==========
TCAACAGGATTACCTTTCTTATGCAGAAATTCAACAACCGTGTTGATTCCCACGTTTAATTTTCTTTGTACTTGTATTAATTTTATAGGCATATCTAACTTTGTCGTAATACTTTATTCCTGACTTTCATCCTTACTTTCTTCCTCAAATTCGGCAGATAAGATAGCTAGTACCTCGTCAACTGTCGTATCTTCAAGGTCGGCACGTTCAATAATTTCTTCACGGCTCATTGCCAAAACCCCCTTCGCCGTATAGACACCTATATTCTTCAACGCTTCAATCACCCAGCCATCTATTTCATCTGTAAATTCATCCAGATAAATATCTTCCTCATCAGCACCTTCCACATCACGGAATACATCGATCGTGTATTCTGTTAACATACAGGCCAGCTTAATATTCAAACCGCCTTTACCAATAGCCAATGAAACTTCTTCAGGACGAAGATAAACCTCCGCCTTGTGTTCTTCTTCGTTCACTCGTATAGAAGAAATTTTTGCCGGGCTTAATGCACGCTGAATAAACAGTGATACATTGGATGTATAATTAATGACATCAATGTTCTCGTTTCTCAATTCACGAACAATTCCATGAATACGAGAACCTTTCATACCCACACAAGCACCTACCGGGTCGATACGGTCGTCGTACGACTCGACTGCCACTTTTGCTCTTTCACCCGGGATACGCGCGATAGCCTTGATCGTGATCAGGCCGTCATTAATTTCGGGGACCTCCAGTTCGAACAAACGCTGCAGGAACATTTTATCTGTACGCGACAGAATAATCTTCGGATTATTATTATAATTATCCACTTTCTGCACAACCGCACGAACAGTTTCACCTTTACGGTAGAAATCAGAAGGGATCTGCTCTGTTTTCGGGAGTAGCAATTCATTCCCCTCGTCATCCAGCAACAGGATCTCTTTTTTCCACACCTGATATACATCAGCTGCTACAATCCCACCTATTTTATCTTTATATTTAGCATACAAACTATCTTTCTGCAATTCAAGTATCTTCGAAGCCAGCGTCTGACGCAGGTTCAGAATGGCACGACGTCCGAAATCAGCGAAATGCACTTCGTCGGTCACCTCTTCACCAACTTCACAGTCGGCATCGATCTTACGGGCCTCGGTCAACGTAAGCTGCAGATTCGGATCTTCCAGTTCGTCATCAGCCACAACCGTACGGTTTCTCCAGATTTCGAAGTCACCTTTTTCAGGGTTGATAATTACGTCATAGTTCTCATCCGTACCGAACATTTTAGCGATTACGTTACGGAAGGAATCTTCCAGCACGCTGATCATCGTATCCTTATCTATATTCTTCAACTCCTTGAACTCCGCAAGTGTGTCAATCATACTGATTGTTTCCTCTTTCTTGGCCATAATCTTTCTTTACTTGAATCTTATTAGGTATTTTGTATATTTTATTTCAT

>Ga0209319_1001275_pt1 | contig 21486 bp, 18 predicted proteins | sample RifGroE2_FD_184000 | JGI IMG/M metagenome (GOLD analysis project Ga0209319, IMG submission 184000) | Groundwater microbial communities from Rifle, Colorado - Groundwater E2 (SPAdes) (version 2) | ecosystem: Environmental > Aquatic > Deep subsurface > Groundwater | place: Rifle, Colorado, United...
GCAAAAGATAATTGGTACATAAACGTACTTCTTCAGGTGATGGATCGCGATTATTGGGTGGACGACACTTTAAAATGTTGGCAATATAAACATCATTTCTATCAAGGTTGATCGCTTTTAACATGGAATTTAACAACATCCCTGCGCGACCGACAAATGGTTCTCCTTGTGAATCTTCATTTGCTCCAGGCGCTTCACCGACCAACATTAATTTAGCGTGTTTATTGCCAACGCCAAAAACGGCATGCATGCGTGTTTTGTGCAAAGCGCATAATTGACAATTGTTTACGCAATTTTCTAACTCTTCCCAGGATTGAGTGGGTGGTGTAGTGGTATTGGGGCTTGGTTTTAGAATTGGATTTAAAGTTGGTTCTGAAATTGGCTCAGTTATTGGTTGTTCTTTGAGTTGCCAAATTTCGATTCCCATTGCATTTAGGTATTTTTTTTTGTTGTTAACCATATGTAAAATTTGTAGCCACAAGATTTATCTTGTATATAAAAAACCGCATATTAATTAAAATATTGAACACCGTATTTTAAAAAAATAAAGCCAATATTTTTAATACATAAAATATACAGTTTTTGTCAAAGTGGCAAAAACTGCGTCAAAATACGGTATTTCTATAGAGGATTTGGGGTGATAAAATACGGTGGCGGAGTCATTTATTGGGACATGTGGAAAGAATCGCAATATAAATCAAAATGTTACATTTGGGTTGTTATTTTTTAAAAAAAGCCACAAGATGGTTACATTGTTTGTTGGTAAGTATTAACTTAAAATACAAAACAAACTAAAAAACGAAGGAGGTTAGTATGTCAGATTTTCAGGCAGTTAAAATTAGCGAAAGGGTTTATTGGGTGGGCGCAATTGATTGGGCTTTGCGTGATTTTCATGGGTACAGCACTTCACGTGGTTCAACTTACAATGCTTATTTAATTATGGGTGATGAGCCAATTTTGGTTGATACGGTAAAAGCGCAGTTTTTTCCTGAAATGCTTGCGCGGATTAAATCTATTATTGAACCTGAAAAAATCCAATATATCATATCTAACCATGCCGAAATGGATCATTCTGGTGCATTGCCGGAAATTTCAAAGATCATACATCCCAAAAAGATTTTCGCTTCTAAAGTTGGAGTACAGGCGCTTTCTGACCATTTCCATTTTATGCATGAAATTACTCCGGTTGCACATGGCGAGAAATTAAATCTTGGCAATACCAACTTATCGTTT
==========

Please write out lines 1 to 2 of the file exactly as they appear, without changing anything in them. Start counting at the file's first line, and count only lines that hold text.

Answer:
TCAACAGGATTACCTTTCTTATGCAGAAATTCAACAACCGTGTTGATTCCCACGTTTAATTTTCTTTGTACTTGTATTAATTTTATAGGCATATCTAACTTTGTCGTAATACTTTATTCCTGACTTTCATCCTTACTTTCTTCCTCAAATTCGGCAGATAAGATAGCTAGTACCTCGTCAACTGTCGTATCTTCAAGGTCGGCACGTTCAATAATTTCTTCACGGCTCATTGCCAAAACCCCCTTCGCCGTATAGACACCTATATTCTTCAACGCTTCAATCACCCAGCCATCTATTTCATCTGTAAATTCATCCAGATAAATATCTTCCTCATCAGCACCTTCCACATCACGGAATACATCGATCGTGTATTCTGTTAACATACAGGCCAGCTTAATATTCAAACCGCCTTTACCAATAGCCAATGAAACTTCTTCAGGACGAAGATAAACCTCCGCCTTGTGTTCTTCTTCGTTCACTCGTATAGAAGAAATTTTTGCCGGGCTTAATGCACGCTGAATAAACAGTGATACATTGGATGTATAATTAATGACATCAATGTTCTCGTTTCTCAATTCACGAACAATTCCATGAATACGAGAACCTTTCATACCCACACAAGCACCTACCGGGTCGATACGGTCGTCGTACGACTCGACTGCCACTTTTGCTCTTTCACCCGGGATACGCGCGATAGCCTTGATCGTGATCAGGCCGTCATTAATTTCGGGGACCTCCAGTTCGAACAAACGCTGCAGGAACATTTTATCTGTACGCGACAGAATAATCTTCGGATTATTATTATAATTATCCACTTTCTGCACAACCGCACGAACAGTTTCACCTTTACGGTAGAAATCAGAAGGGATCTGCTCTGTTTTCGGGAGTAGCAATTCATTCCCCTCGTCATCCAGCAACAGGATCTCTTTTTTCCACACCTGATATACATCAGCTGCTACAATCCCACCTATTTTATCTTTATATTTAGCATACAAACTATCTTTCTGCAATTCAAGTATCTTCGAAGCCAGCGTCTGACGCAGGTTCAGAATGGCACGACGTCCGAAATCAGCGAAATGCACTTCGTCGGTCACCTCTTCACCAACTTCACAGTCGGCATCGATCTTACGGGCCTCGGTCAACGTAAGCTGCAGATTCGGATCTTCCAGTTCGTCATCAGCCACAACCGTACGGTTTCTCCAGATTTCGAAGTCACCTTTTTCAGGGTTGATAATTACGTCATAGTTCTCATCCGTACCGAACATTTTAGCGATTACGTTACGGAAGGAATCTTCCAGCACGCTGATCATCGTATCCTTATCTATATTCTTCAACTCCTTGAACTCCGCAAGTGTGTCAATCATACTGATTGTTTCCTCTTTCTTGGCCATAATCTTTCTTTACTTGAATCTTATTAGGTATTTTGTATATTTTATTTCAT

>Ga0209319_1001275_pt1 | contig 21486 bp, 18 predicted proteins | sample RifGroE2_FD_184000 | JGI IMG/M metagenome (GOLD analysis project Ga0209319, IMG submission 184000) | Groundwater microbial communities from Rifle, Colorado - Groundwater E2 (SPAdes) (version 2) | ecosystem: Environmental > Aquatic > Deep subsurface > Groundwater | place: Rifle, Colorado, United...